The Federal Reserve cited a strong recovery in its decision to raise interest rates. But the good news hasn't been heard on the factory floor.
Remember “reshoring” and the promised manufacturing revival in America? It hasn’t happened in any substantial way. No wonder manufacturing, which is essential to high-wage jobs and export power, wasn’t mentioned in the Federal Reserve’s statement Wednesday justifying its interest rate increase.
The PMI Manufacturing Index came out the same day, falling to the lowest reading in more than three years. New orders were the softest is more than six years.
Manufacturing employment has risen much more slowly than most other sectors this year. At 12.3 million, it stands 2 million jobs below where it was in the mid-2000s and more than 5 million below its level in the late 1990s. Capacity utilization, which tracks how much productive capacity is actually being employed to produce things, has fallen much of the year and stands well below any recovery since the measure began being tracked in 1967.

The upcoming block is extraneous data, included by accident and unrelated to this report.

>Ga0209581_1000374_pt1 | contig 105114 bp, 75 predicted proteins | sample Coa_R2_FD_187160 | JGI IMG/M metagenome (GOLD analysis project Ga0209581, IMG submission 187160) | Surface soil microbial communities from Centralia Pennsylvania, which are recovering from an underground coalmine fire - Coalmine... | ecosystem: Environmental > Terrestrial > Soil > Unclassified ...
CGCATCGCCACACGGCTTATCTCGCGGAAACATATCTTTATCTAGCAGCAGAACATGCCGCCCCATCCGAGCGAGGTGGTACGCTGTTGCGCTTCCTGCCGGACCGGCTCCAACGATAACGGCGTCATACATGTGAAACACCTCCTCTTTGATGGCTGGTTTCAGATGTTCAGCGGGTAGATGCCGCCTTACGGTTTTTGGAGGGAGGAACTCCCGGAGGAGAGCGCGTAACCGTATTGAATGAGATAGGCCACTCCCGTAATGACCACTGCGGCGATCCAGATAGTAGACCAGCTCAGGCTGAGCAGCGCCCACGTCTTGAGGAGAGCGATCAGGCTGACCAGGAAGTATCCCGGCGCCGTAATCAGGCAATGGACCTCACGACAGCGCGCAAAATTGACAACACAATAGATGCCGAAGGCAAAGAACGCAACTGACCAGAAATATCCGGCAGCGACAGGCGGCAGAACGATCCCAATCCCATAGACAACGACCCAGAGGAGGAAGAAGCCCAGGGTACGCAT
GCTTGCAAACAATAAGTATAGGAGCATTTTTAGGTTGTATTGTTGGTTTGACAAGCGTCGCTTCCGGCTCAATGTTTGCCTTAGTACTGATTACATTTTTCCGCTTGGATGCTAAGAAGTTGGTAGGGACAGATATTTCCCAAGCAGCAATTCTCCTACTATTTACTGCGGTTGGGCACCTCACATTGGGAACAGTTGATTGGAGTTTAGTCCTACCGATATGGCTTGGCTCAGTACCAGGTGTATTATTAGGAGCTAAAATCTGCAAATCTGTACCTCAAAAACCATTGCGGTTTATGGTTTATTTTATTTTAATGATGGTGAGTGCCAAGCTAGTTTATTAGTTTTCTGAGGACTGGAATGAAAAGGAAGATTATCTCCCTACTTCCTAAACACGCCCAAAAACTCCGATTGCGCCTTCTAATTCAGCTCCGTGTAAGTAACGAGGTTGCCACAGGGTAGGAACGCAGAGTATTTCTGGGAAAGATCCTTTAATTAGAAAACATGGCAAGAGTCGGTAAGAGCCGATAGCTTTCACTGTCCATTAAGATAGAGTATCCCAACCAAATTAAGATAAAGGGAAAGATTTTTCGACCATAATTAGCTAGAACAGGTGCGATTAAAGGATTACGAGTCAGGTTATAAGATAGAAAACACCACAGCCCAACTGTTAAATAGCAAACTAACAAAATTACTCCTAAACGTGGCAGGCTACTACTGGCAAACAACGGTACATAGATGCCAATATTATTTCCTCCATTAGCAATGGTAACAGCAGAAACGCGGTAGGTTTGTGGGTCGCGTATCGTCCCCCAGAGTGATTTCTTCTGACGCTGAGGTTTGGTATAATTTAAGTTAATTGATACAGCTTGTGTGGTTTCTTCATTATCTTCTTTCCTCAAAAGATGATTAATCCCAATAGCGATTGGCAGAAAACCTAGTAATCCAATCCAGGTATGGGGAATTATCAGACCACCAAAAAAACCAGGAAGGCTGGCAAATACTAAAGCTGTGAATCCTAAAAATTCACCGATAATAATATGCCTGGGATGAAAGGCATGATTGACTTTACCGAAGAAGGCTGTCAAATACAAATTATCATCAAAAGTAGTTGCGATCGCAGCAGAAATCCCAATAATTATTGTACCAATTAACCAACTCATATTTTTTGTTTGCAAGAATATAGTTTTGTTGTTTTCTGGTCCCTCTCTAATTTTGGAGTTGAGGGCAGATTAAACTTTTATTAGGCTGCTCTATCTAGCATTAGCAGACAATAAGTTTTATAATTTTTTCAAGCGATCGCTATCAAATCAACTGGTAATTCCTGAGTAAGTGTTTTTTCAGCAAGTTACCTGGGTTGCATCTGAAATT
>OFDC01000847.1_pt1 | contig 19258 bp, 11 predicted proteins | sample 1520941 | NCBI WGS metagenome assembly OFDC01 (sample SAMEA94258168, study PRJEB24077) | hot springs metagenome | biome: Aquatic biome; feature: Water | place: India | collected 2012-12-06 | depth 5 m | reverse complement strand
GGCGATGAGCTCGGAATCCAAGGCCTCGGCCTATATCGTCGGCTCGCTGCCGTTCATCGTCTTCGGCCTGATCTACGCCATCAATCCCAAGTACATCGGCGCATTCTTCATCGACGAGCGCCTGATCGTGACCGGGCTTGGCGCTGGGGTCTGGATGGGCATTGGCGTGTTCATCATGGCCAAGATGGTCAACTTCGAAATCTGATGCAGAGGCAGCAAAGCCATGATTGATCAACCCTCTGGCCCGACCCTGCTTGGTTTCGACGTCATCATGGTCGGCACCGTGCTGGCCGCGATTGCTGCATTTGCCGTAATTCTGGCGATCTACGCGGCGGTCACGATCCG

Meanwhile, the regional manufacturing survey from the Federal Reserve Bank of Philadelphia fell again this month. Along with a similar report from the New York Fed, it essentially shows a sector in contraction (some say recession).
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Washington has done better than many states, with 290,000 manufacturing employees, but this has been steady-to-slightly-declining all year and hasn’t recovered its pre-recession level. As of the end of November, Boeing employed 79,334 in the state, compared with 80,199 at the end of January.
“Reshoring” was always overhyped; job gains would be tempered because of automation. But the two biggest problems are slow growth worldwide, especially in China, and slowing demand domestically. The latter is especially pronounced in energy, which has been hard hit by low oil price.
Now the Fed’s move to steadily raise rates will be one more boulder to push up the hillside.
Today’s Econ Haiku:
The chicken coop’s fox
State auditor indicted
What are we? Wall Street